Category Archives: Science Communication

Digging for Knowledge … and Nematodes

Hannah Oswalt wrote this post as a part Dr. Stacy Krueger-Hadfield’s Science Communication course at the University of Alabama at Birmingham. Hannah is working towards her PhD in Dr. Chuck Amsler’s lab where she is investigating the effects of ocean acidification on macroalgae … Continue reading

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“Of all the Islands in all the Seas in all the World…”

Ashley Jones wrote this post as a part of Dr. Stacy Krueger-Hadfield’s Scientific Communication course at the University of Alabama at Birmingham. She earned a B.S. in Animal Science from Auburn University where she also spent several years working at … Continue reading

Posted in birds, blogging, Coevolution, conservation, Science Communication | Tagged , , , | Leave a comment

Introducing The Molecular Ecologist Podcast

The Molecular Ecologist is trying out a new medium for the first time since we launched: audio! That’s right, TME contributors, talking about the science we’ve been reading and writing about, recorded for easy listening on any internet-capable device. As … Continue reading

Posted in community, housekeeping, microbiology, modest proposals, natural history, Science Communication, Science History, TME Podcast | Tagged , , | Leave a comment

#StudentSciComm

I just submitted my four year review and in so doing listed out the students that had published blogs on The Molecular Ecologist. Seventeen students have not only received course credit, but also have a non-peer reviewed publication on their … Continue reading

Posted in blogging, career, chat, community, ecology, evolution, howto, methods, Molecular Ecology, the journal, Science Communication, science publishing | Tagged , , , , , | 1 Comment

Conference catch-up: Seventh European Phycological Congress Zagreb, Croatia – algae and abominable life cycles!

The first European Phycological Congress was held in Cologne, Germany in 1996. In the last 20-odd years, the meeting has been held every four years since then in Italy, Northern Ireland, Spain, Greece, and then in London in 2015 (see … Continue reading

Posted in blogging, career, community, conferences, ecology, evolution, just for fun, Science Communication | Tagged , , , | Leave a comment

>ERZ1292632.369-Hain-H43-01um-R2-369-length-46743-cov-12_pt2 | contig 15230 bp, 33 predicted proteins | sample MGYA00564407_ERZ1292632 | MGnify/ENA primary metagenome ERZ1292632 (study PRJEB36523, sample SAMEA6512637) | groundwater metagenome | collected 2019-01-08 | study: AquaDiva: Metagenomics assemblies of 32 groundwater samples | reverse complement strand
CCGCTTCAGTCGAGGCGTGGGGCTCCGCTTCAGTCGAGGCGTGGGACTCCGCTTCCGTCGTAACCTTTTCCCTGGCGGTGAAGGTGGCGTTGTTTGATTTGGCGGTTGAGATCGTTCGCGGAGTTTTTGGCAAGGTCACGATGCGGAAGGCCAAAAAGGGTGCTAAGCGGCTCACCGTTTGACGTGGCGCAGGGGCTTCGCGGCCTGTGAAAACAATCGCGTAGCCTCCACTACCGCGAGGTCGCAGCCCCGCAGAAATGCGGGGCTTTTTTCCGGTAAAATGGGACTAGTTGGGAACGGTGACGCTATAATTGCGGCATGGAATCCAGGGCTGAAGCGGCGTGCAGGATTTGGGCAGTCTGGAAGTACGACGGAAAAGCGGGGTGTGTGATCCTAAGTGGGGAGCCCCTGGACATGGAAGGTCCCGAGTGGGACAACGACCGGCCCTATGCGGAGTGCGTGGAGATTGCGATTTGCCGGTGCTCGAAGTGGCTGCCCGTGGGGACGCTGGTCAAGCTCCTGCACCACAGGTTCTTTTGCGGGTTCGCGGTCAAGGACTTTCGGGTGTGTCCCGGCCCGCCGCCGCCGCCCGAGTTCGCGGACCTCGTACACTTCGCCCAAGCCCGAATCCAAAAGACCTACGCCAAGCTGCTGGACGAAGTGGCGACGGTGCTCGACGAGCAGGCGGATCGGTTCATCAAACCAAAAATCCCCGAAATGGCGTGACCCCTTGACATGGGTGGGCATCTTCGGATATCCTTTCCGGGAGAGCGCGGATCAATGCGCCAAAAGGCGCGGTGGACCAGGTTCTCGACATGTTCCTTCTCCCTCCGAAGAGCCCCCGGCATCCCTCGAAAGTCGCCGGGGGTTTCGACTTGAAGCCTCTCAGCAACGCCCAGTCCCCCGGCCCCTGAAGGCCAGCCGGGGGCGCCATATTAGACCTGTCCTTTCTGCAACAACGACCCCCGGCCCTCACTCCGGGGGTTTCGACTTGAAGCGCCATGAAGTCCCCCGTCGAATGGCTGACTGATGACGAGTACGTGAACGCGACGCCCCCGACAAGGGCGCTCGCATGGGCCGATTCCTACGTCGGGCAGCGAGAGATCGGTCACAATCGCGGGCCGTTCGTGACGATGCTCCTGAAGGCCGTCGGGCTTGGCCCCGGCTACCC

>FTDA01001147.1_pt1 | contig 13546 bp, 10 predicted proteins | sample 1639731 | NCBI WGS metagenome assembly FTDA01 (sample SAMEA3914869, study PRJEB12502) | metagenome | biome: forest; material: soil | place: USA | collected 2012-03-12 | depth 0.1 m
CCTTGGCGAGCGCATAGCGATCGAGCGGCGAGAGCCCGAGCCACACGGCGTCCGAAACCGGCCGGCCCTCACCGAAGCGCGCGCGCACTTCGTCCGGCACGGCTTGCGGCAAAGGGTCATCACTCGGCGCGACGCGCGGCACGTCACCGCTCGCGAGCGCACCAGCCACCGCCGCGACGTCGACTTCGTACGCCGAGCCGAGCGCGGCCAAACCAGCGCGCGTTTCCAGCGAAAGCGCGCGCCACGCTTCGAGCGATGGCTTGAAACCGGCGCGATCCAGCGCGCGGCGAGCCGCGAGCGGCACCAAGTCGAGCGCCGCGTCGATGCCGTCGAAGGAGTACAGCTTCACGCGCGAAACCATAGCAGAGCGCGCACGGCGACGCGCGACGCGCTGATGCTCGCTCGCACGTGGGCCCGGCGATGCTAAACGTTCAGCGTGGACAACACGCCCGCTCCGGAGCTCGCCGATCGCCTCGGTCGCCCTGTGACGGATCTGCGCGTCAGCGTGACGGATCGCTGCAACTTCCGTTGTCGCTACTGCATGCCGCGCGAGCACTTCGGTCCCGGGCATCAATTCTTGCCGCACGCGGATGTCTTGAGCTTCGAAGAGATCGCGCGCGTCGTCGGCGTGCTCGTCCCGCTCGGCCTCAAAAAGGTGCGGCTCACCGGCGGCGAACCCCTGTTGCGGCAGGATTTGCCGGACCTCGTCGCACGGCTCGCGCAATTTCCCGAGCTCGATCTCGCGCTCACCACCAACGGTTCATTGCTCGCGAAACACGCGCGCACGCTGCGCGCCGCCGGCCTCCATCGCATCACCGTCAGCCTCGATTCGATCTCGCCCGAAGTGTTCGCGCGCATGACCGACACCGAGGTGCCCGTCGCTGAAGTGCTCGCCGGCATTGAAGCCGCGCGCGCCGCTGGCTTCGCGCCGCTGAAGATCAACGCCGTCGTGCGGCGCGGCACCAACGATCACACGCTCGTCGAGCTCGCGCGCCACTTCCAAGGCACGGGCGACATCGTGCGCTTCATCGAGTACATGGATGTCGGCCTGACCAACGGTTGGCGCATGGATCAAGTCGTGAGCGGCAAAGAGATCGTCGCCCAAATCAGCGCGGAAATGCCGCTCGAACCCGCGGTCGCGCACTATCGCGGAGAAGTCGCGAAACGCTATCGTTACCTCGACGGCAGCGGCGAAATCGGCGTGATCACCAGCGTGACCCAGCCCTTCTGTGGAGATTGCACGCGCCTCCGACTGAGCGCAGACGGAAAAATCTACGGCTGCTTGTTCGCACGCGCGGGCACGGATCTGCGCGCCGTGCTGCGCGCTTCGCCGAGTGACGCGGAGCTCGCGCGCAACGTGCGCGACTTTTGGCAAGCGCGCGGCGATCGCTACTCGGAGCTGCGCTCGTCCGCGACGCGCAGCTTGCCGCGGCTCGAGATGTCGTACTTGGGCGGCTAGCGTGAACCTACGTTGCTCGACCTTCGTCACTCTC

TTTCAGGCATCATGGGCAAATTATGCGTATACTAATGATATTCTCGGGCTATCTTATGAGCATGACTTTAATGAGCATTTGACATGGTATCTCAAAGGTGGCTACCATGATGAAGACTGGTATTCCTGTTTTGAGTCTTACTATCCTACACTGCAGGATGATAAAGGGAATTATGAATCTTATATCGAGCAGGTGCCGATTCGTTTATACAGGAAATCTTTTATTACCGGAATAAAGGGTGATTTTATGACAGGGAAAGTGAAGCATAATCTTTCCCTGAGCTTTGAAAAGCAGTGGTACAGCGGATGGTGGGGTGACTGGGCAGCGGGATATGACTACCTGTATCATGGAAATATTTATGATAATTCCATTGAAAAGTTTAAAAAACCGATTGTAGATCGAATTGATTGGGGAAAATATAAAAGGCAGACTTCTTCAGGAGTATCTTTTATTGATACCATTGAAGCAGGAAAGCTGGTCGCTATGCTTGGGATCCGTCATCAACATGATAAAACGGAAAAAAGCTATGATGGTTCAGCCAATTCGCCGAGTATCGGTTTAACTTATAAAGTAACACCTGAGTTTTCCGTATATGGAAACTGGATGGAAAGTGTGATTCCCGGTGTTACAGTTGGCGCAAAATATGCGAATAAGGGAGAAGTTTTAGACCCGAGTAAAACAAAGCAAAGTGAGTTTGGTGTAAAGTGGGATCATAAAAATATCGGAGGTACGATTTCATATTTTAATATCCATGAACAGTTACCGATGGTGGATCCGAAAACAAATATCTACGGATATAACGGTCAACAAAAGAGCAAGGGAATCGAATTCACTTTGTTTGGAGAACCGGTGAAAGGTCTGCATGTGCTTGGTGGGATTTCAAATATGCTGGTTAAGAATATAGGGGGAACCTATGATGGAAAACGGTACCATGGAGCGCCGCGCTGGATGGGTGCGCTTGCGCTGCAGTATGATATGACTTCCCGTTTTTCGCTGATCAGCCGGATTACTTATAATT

Genetics of Returning Turtles

Amy Bonka wrote this post as a project for Stacy Krueger-Hadfield’s Conservation Genetics course at the University of Alabama at Birmingham. Amy grew up in Florida, completed a BS in Biology with a concentration in Marine Science and Chemistry as well … Continue reading

Posted in blogging, citizen science, conservation, DNA barcoding, ecology, evolution, fieldwork, methods, natural history, Science Communication | Tagged , , , , | Leave a comment

Introducing Molecular Ecology Spotlight

Posted in community, housekeeping, Molecular Ecology, the journal, Science Communication | Leave a comment

Kelp forests: the underwater woodlands

Aisha O’ Connor wrote this post as a project for Stacy Krueger-Hadfield’s Conservation Genetics course at the University of Alabama at Birmingham. She sat in on lectures while she was at UAB as part of a British Phycological Society Student Bursary … Continue reading

Posted in blogging, ecology, evolution, fieldwork, haploid-diploid, natural history, population genetics, Science Communication | Tagged , , , , , , | Leave a comment

Do we need to get to Mars first before we start understanding change in our oceans?

The current American administration is excited about its space program on extraterrestrial exploration and discovery. A mission to the moon, several ones to Mars, and perhaps others someday to other planets are part of the current funding plan. NASA has … Continue reading

Posted in adaptation, evolution, journal club, population genetics, Science Communication, Uncategorized | Tagged , , , , | 1 Comment

Racing Against the Climate

Sarah Livett wrote this post as a final project for Stacy Krueger-Hadfield’s Introduction to Evolutionary Processes course at the University of Alabama at Birmingham. Sarah was a 5th year MS student at UAB in Dr. Thane Wibbel‘s lab. She worked … Continue reading

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